Finland must apply to join the NATO military alliance "without delay", Finnish President Sauli Niinisto and Prime Minister Sanna Marin say, a major policy shift triggered by Russia's invasion of Ukraine.
But the move has angered the Kremlin which is promising retaliatory steps of a "military-technical and other nature" to stop threats to Russia's security.
Finland, which shares a 1300km border and a difficult past with Russia, has gradually stepped up its cooperation with the North Atlantic Treaty Organisation as a partner since Russia annexed Crimea in 2014.
But until Russia's invasion of Ukraine, the Nordic country had refrained from joining in order to maintain friendly relations with its eastern neighbour.
"Finland must apply for NATO membership without delay," Niinisto and Marin said in a joint statement on Thursday.
"We hope that the national steps still needed to make this decision will be taken rapidly within the next few days."
The view among Finns on NATO has changed rapidly after Russia initiated what it calls a "special operation" in Ukraine.
Russia said on Thursday that Finland's announcement on joining NATO was a "radical change" in its foreign policy, and that Moscow would respond.
"Russia will be forced to take retaliatory steps, both of a military-technical and other nature, in order to stop threats to its national security arising," the Russian foreign ministry said in a statement.
"Helsinki must be aware of the responsibility and consequences of such a move," the statement said.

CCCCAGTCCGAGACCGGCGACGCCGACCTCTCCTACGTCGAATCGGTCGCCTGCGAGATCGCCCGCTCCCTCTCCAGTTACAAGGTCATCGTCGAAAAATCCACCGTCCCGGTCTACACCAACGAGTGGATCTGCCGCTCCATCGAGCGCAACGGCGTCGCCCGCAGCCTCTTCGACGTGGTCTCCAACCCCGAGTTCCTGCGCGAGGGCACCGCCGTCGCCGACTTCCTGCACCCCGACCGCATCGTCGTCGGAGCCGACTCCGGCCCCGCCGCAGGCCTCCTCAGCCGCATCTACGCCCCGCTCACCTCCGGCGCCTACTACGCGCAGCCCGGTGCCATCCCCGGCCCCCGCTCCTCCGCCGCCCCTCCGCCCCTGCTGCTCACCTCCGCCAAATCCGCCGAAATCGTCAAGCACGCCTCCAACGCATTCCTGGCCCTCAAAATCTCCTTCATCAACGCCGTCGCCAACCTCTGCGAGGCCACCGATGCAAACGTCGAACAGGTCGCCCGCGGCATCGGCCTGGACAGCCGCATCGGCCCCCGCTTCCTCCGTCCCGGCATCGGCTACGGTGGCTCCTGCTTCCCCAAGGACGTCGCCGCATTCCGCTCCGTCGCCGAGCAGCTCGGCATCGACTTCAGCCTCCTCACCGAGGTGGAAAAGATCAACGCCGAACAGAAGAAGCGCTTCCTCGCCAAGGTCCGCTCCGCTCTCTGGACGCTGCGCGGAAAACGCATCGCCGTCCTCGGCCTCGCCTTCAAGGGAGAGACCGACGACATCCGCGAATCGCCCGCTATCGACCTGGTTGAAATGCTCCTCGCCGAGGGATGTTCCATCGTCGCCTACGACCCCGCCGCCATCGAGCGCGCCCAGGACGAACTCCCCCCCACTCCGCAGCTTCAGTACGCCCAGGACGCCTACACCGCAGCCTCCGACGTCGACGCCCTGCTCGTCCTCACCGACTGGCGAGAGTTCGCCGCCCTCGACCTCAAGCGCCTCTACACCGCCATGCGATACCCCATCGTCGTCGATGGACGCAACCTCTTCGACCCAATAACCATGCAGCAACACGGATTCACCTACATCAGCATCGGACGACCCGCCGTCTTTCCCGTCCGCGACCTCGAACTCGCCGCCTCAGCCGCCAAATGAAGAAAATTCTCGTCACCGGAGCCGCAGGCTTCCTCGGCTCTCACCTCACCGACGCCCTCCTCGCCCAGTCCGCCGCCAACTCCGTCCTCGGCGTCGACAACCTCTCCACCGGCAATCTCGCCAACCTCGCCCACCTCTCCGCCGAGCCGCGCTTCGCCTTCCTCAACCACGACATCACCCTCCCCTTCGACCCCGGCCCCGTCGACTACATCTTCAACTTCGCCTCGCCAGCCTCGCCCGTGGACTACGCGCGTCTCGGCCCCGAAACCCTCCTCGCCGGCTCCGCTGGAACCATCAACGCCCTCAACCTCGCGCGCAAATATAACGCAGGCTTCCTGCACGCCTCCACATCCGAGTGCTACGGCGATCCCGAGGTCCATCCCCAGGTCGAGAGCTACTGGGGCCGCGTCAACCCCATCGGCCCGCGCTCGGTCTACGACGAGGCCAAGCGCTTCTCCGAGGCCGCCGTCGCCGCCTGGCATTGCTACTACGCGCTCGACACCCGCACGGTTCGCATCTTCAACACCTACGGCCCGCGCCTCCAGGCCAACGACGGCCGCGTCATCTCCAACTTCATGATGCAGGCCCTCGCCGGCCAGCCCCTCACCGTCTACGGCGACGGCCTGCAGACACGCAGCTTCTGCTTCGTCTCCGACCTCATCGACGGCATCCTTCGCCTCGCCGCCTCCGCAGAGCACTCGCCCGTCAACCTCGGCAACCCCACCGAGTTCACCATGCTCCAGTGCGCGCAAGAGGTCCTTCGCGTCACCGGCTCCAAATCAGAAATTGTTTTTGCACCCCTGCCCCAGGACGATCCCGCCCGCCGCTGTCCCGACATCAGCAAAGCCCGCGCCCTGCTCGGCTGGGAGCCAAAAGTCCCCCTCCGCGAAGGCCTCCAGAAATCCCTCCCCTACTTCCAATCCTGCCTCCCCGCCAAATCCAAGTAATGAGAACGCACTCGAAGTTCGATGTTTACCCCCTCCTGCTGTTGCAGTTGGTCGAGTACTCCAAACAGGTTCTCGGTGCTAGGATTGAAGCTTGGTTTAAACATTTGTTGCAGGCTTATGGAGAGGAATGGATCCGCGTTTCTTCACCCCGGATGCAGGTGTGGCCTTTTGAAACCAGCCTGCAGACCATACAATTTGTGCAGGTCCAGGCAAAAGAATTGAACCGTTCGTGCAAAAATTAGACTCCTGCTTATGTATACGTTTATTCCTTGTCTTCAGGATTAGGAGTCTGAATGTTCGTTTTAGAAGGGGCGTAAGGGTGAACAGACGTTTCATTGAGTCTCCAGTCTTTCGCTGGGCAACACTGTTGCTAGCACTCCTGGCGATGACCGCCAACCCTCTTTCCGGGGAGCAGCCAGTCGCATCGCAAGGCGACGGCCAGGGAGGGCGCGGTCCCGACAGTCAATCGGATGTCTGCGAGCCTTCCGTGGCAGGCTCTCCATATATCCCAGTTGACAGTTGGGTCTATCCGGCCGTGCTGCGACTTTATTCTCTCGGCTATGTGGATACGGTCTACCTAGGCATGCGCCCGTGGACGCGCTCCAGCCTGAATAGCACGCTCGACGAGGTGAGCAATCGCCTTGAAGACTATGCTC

Russia opposes the expansion of NATO, which it says is designed to constrain Russia. Prior to invading Ukraine in February, Moscow was demanding binding guarantees from the United States and NATO that the alliance would not admit new members.
Finnish public support for joining NATO has risen to record numbers over recent months, with the latest poll by public broadcaster YLE showing 76 per cent of Finns in favour and only 12 per cent against, while support for membership used to linger at only around 25 per cent for years prior to the war in Ukraine.
While military non-alignment has long satisfied many Finns as a way of staying out of conflicts, Russia's invasion of sovereign Ukraine has led an increasing number of them to view friendly relations with Russia as an empty phrase.
Ukraine's fate has been particularly disturbing for Finland to watch as it fought two wars with Russia between 1939 and 1944, repelling an attempted invasion but losing around 10 per cent of its territory in the subsequent peace agreement.
Finland's rapid shift towards NATO is likely to pull along neighbouring Sweden.
Sweden's ruling Social Democrats are expected to decide on Sunday whether to overturn decades of opposition to NATO membership, a move that would almost certainly lead to Sweden also asking to join the 30-nation alliance.
Russia has repeatedly warned both countries against joining the alliance. As recently as March 12 its foreign ministry said "there will be serious military and political consequences" if they do.
The speed of the Finnish decision to apply has come as a surprise to many, with most political discussions taking place behind the scenes out of fear over Russia's reaction.
In March, Finland's government initiated a security policy review and delivered a report for parliament to discuss in April, while also holding discussions with all parliamentary groups to secure backing for the decision to join the treaty.
In parallel with the domestic process, Finland's president and prime minister have been touring NATO's 30 existing member countries to win their support for Finland's membership.
NATO Secretary General Jens Stoltenberg has previously said it would be possible to allow Finland and Sweden to join "quite quickly".